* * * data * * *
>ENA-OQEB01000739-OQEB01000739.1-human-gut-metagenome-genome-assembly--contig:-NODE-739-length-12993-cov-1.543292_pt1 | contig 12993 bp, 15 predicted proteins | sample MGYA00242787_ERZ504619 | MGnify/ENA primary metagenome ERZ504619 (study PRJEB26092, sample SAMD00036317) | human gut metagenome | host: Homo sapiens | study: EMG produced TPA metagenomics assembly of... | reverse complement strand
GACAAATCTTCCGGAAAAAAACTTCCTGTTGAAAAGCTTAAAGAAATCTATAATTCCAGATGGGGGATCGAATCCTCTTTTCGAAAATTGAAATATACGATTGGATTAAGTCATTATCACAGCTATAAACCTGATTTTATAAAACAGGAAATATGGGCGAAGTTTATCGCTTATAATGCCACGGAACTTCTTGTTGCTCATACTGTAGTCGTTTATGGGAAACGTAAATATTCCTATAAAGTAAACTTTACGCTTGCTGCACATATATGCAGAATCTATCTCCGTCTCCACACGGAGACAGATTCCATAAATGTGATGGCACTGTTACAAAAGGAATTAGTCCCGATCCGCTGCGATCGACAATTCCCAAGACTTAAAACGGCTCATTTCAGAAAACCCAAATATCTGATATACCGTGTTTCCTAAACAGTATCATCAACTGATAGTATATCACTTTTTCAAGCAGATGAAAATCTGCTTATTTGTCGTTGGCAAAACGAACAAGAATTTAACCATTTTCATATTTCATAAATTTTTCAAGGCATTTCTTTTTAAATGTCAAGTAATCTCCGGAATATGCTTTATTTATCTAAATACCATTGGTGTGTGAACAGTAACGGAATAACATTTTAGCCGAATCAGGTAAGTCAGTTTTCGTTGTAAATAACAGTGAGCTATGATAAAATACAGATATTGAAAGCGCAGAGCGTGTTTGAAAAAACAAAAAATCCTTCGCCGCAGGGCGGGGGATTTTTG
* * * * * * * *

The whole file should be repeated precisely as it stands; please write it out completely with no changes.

>ENA-OQEB01000739-OQEB01000739.1-human-gut-metagenome-genome-assembly--contig:-NODE-739-length-12993-cov-1.543292_pt1 | contig 12993 bp, 15 predicted proteins | sample MGYA00242787_ERZ504619 | MGnify/ENA primary metagenome ERZ504619 (study PRJEB26092, sample SAMD00036317) | human gut metagenome | host: Homo sapiens | study: EMG produced TPA metagenomics assembly of... | reverse complement strand
GACAAATCTTCCGGAAAAAAACTTCCTGTTGAAAAGCTTAAAGAAATCTATAATTCCAGATGGGGGATCGAATCCTCTTTTCGAAAATTGAAATATACGATTGGATTAAGTCATTATCACAGCTATAAACCTGATTTTATAAAACAGGAAATATGGGCGAAGTTTATCGCTTATAATGCCACGGAACTTCTTGTTGCTCATACTGTAGTCGTTTATGGGAAACGTAAATATTCCTATAAAGTAAACTTTACGCTTGCTGCACATATATGCAGAATCTATCTCCGTCTCCACACGGAGACAGATTCCATAAATGTGATGGCACTGTTACAAAAGGAATTAGTCCCGATCCGCTGCGATCGACAATTCCCAAGACTTAAAACGGCTCATTTCAGAAAACCCAAATATCTGATATACCGTGTTTCCTAAACAGTATCATCAACTGATAGTATATCACTTTTTCAAGCAGATGAAAATCTGCTTATTTGTCGTTGGCAAAACGAACAAGAATTTAACCATTTTCATATTTCATAAATTTTTCAAGGCATTTCTTTTTAAATGTCAAGTAATCTCCGGAATATGCTTTATTTATCTAAATACCATTGGTGTGTGAACAGTAACGGAATAACATTTTAGCCGAATCAGGTAAGTCAGTTTTCGTTGTAAATAACAGTGAGCTATGATAAAATACAGATATTGAAAGCGCAGAGCGTGTTTGAAAAAACAAAAAATCCTTCGCCGCAGGGCGGGGGATTTTTG